• Re: (Score:1, Offtopic)

          by somersault (912633)
          Ooh, a palindrome ID :o
        • by tehcyder (746570)
          Yes, but the correlation between individual effort and organization performance also decreases with the size of the organization.
          You mean that the correlation decreases as the size increases I assume.
  • by Timesprout (579035) on Wednesday December 13, 2006 @10:29AM (#17222454)
    Well everything Google does is innovative round here i guess. I thought the main reason stock options were out of favour was too many people took them in lieu of full salaries back in the boom days and ended up with nada after working their testicles off.
    • Re: (Score:2, Interesting)

      by bmac83 (869058)

      No, stock options are out of favor because they have previously provided an excellent way to compensate employees without such a huge negative impact on the income statement. As public scrutiny and regulations tighten, the bad behaviors of various companies are coming to light.

      This really is a big deal. Normally, your employee stock options are tied to you and cannot be sold. Since you have less "options," the value of these to employees is quite a bit less than normal stock options to normal investors

    • by afabbro (33948)
      The reason stock options are out of favor is that companies have to expense them now...
  • Nobody is punished (Score:2, Insightful)

    by nuggz (69912)
    sheesh
    the last year, employees and employers have been 'punished' by the IRS with new rules requiring options to show up as an expense on the bottom line.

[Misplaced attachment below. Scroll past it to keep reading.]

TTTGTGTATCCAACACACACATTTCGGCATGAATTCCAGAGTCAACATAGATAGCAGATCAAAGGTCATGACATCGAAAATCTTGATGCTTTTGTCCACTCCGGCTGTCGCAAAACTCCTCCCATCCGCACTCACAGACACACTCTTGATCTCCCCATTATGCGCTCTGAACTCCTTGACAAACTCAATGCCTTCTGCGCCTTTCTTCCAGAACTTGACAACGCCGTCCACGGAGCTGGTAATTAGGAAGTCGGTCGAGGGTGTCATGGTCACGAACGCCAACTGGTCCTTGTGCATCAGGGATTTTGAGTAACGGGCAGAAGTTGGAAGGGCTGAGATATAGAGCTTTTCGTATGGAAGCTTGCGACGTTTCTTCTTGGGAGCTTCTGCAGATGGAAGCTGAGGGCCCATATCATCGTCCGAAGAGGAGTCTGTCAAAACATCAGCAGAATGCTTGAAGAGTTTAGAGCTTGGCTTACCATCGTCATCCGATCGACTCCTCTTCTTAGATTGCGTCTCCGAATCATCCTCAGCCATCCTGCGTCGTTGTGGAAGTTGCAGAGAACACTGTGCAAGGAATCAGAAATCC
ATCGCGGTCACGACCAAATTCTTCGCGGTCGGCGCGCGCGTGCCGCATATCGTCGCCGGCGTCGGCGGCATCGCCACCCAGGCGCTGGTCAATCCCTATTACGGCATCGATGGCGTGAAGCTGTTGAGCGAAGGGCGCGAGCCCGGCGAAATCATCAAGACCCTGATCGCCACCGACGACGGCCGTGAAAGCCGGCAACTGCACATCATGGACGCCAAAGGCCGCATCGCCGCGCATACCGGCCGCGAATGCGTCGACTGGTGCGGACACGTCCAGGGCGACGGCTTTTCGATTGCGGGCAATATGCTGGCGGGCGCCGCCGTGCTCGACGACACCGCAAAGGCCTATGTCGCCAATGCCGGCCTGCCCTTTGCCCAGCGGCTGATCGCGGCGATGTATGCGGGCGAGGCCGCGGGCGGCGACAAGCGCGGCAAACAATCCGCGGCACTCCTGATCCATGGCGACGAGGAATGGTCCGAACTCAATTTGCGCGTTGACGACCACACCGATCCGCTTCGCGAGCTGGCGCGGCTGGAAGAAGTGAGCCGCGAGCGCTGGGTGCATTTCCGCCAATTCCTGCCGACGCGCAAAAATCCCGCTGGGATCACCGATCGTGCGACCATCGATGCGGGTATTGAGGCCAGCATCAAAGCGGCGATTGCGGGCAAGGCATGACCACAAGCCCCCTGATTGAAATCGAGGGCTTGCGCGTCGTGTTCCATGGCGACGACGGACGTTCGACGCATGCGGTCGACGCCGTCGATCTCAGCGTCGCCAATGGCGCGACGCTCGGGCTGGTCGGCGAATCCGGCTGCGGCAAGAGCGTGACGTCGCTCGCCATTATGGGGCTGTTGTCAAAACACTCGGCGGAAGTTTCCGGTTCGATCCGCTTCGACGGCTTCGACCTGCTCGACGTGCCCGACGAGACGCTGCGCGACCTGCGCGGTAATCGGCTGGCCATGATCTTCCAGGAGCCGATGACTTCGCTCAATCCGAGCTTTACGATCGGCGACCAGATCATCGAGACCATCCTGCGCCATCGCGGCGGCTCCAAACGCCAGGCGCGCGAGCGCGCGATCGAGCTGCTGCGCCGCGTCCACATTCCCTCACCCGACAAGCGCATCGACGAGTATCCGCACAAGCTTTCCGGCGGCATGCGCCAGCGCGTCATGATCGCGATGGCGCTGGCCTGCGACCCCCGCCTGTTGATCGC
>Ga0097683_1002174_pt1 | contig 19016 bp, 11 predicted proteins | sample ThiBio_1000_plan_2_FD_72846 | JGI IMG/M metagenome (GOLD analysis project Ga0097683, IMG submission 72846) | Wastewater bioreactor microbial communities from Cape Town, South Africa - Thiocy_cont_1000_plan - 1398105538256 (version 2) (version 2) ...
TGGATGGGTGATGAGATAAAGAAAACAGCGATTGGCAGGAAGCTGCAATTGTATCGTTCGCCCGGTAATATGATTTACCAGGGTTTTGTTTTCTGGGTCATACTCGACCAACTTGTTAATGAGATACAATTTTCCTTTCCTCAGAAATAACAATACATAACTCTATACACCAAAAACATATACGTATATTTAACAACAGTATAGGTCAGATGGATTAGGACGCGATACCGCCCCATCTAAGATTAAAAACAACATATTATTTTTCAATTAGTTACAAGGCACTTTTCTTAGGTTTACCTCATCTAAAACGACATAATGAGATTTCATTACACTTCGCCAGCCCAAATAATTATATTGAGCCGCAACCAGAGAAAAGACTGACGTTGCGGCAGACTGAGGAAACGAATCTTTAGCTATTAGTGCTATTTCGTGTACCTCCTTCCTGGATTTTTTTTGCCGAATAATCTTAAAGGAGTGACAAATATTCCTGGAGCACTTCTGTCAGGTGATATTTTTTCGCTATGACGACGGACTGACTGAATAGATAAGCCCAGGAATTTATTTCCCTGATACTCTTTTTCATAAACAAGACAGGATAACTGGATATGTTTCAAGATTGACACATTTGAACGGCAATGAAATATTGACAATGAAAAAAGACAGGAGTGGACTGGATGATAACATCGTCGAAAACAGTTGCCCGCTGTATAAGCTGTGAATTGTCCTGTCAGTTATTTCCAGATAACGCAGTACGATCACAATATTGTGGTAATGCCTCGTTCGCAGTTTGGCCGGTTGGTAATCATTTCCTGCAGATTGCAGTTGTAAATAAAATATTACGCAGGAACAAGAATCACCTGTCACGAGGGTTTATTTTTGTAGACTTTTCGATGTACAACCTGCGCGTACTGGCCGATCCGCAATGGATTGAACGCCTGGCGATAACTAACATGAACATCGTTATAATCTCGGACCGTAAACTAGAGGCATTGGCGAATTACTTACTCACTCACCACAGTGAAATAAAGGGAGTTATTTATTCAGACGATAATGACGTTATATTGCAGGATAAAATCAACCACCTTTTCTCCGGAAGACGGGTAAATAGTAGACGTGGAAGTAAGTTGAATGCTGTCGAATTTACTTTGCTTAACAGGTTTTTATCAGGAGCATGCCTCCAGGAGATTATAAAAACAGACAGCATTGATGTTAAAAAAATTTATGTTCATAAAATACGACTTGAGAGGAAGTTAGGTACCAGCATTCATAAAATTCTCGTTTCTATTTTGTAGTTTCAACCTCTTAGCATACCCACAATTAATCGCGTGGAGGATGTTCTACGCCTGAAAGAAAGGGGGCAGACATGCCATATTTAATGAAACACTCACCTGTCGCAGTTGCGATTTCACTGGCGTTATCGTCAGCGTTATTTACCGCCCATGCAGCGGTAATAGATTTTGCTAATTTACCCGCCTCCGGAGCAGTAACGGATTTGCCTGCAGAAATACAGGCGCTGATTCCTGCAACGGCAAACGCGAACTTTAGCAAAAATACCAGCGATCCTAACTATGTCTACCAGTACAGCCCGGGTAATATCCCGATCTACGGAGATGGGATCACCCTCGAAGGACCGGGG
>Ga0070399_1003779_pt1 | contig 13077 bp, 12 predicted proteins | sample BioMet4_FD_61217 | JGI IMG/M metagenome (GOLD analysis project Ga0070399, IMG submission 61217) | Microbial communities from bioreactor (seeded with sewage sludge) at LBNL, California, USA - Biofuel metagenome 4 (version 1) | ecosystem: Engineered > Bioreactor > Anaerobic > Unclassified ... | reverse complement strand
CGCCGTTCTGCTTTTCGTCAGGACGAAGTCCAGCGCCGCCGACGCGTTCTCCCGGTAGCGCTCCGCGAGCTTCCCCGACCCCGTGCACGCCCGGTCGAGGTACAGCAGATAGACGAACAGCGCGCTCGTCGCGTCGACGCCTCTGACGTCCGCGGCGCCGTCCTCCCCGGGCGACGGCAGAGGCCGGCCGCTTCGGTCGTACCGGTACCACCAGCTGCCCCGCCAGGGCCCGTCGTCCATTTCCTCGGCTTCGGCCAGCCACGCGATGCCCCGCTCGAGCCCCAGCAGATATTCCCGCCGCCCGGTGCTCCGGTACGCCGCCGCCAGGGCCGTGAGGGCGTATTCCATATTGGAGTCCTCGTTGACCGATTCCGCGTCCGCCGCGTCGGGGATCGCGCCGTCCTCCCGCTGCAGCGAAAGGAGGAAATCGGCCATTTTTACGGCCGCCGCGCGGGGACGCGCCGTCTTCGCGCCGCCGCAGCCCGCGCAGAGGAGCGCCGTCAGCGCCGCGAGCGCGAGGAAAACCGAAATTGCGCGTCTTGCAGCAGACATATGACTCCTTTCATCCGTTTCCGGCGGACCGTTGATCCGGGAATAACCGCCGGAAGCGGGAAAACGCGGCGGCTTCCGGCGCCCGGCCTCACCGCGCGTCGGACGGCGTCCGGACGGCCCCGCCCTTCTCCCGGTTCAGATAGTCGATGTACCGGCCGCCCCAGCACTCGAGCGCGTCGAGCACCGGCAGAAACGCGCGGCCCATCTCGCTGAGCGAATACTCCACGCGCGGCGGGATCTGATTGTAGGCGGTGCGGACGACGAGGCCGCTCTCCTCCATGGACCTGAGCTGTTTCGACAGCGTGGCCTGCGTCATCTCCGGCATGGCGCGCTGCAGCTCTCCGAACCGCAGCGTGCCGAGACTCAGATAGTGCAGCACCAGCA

Stock options are an expense and should be accounted for.
    Google is trading at $480/share today. If Google issues 1 new share, the value of that share is $480. If this new share is traded for $480 there is no loss of value.
    If Google gives away this share for less than $480 they are basically losing that extra money. Forcing a company to record this lost mo
    • by nelsonal (549144)
      The trick is the company has to expense them at let's say $x, but the employee views them as having value of 0.05*x or so, and they make far less effective payment currency. Google's move is aimed at narrowing that gap.
    • As for options vs stock the valuation is slightly more complicated, but still well documented and understood.

      "Stuck on a desert island? Assume a survival kit!"

      The options vs stock is the very heart of the matter, and it is most certainly not well-documented and understood. The difficulty is that, even though the option, if sold on the market, had positive value, but the stock may fall in price, meaning the option is never redeemed for cash. So, it's an expense ... you never paid. Now, I agree that neverth